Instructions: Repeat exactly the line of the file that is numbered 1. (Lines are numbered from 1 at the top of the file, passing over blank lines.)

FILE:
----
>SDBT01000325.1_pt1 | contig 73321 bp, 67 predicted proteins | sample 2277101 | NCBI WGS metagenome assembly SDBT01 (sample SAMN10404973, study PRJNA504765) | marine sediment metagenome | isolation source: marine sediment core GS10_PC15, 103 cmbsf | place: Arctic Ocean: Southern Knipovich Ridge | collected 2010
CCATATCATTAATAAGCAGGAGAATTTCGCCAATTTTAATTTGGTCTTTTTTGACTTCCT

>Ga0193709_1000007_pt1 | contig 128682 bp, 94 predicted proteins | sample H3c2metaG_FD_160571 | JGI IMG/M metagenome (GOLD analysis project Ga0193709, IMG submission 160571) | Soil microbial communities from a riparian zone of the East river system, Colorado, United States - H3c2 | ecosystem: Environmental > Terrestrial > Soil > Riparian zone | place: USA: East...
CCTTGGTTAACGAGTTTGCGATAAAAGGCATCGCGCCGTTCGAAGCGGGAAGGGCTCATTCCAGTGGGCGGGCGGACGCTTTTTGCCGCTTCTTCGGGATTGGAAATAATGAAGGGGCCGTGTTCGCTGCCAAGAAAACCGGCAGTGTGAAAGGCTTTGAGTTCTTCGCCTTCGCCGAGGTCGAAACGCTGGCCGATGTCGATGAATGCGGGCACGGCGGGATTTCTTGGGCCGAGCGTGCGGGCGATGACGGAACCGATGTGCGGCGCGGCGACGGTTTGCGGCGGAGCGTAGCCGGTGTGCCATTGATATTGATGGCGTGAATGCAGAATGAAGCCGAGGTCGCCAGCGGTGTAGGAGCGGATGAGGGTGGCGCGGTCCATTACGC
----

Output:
>SDBT01000325.1_pt1 | contig 73321 bp, 67 predicted proteins | sample 2277101 | NCBI WGS metagenome assembly SDBT01 (sample SAMN10404973, study PRJNA504765) | marine sediment metagenome | isolation source: marine sediment core GS10_PC15, 103 cmbsf | place: Arctic Ocean: Southern Knipovich Ridge | collected 2010